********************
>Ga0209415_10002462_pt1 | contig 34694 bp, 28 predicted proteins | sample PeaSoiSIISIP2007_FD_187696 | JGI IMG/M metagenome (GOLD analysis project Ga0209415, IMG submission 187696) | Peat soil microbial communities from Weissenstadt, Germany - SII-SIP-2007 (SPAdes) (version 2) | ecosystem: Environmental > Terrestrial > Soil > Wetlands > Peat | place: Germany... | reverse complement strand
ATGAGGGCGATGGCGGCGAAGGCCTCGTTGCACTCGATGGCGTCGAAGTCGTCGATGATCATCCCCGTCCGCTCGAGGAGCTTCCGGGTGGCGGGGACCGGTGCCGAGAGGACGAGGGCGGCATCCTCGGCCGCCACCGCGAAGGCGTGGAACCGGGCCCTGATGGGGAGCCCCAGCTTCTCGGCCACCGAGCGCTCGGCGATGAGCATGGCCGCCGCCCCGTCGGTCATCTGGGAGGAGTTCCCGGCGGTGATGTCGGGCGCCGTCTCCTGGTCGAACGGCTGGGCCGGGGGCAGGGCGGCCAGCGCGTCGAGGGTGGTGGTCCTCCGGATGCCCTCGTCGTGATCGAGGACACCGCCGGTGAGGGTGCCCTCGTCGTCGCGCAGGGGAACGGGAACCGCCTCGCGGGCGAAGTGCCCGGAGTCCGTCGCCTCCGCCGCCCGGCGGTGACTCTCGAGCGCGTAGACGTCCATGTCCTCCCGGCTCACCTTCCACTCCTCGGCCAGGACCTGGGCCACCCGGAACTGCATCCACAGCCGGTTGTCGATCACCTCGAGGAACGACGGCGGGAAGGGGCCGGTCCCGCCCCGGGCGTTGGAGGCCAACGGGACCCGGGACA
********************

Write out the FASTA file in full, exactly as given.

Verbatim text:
>Ga0209415_10002462_pt1 | contig 34694 bp, 28 predicted proteins | sample PeaSoiSIISIP2007_FD_187696 | JGI IMG/M metagenome (GOLD analysis project Ga0209415, IMG submission 187696) | Peat soil microbial communities from Weissenstadt, Germany - SII-SIP-2007 (SPAdes) (version 2) | ecosystem: Environmental > Terrestrial > Soil > Wetlands > Peat | place: Germany... | reverse complement strand
ATGAGGGCGATGGCGGCGAAGGCCTCGTTGCACTCGATGGCGTCGAAGTCGTCGATGATCATCCCCGTCCGCTCGAGGAGCTTCCGGGTGGCGGGGACCGGTGCCGAGAGGACGAGGGCGGCATCCTCGGCCGCCACCGCGAAGGCGTGGAACCGGGCCCTGATGGGGAGCCCCAGCTTCTCGGCCACCGAGCGCTCGGCGATGAGCATGGCCGCCGCCCCGTCGGTCATCTGGGAGGAGTTCCCGGCGGTGATGTCGGGCGCCGTCTCCTGGTCGAACGGCTGGGCCGGGGGCAGGGCGGCCAGCGCGTCGAGGGTGGTGGTCCTCCGGATGCCCTCGTCGTGATCGAGGACACCGCCGGTGAGGGTGCCCTCGTCGTCGCGCAGGGGAACGGGAACCGCCTCGCGGGCGAAGTGCCCGGAGTCCGTCGCCTCCGCCGCCCGGCGGTGACTCTCGAGCGCGTAGACGTCCATGTCCTCCCGGCTCACCTTCCACTCCTCGGCCAGGACCTGGGCCACCCGGAACTGCATCCACAGCCGGTTGTCGATCACCTCGAGGAACGACGGCGGGAAGGGGCCGGTCCCGCCCCGGGCGTTGGAGGCCAACGGGACCCGGGACA